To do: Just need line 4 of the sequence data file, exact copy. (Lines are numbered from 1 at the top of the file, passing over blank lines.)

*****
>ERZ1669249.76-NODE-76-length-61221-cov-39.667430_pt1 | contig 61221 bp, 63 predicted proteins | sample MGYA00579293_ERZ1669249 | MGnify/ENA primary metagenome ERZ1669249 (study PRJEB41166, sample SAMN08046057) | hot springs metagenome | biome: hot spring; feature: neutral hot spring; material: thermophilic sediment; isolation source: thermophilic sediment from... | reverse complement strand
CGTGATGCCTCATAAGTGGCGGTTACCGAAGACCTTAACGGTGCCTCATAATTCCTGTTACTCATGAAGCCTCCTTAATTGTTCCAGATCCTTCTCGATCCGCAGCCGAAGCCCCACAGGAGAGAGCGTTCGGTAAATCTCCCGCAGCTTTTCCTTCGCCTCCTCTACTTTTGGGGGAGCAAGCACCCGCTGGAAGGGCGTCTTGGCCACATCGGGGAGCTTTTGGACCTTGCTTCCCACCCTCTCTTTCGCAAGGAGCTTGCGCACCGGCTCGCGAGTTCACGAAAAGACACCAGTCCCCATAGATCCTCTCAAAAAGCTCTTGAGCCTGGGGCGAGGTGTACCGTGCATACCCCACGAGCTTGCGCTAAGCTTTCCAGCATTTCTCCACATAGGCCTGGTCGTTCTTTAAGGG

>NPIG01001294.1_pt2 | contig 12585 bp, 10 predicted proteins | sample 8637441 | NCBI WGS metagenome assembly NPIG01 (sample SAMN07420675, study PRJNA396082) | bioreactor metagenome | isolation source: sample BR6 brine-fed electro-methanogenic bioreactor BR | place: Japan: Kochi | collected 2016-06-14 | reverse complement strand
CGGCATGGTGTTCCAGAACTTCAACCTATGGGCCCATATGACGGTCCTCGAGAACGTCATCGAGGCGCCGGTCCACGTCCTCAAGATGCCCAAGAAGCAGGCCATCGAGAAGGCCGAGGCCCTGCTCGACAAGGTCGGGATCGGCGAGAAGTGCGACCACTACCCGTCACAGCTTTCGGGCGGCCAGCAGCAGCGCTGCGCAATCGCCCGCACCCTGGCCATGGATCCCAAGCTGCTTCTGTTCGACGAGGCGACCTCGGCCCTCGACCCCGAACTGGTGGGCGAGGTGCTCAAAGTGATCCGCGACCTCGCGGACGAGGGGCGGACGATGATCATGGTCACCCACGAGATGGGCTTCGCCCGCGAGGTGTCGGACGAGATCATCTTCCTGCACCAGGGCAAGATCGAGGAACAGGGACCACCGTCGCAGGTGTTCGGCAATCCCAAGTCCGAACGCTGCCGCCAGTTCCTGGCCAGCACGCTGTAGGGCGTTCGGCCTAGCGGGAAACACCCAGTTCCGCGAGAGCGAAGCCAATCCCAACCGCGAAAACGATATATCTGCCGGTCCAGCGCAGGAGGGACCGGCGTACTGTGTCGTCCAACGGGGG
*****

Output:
CGGCATGGTGTTCCAGAACTTCAACCTATGGGCCCATATGACGGTCCTCGAGAACGTCATCGAGGCGCCGGTCCACGTCCTCAAGATGCCCAAGAAGCAGGCCATCGAGAAGGCCGAGGCCCTGCTCGACAAGGTCGGGATCGGCGAGAAGTGCGACCACTACCCGTCACAGCTTTCGGGCGGCCAGCAGCAGCGCTGCGCAATCGCCCGCACCCTGGCCATGGATCCCAAGCTGCTTCTGTTCGACGAGGCGACCTCGGCCCTCGACCCCGAACTGGTGGGCGAGGTGCTCAAAGTGATCCGCGACCTCGCGGACGAGGGGCGGACGATGATCATGGTCACCCACGAGATGGGCTTCGCCCGCGAGGTGTCGGACGAGATCATCTTCCTGCACCAGGGCAAGATCGAGGAACAGGGACCACCGTCGCAGGTGTTCGGCAATCCCAAGTCCGAACGCTGCCGCCAGTTCCTGGCCAGCACGCTGTAGGGCGTTCGGCCTAGCGGGAAACACCCAGTTCCGCGAGAGCGAAGCCAATCCCAACCGCGAAAACGATATATCTGCCGGTCCAGCGCAGGAGGGACCGGCGTACTGTGTCGTCCAACGGGGG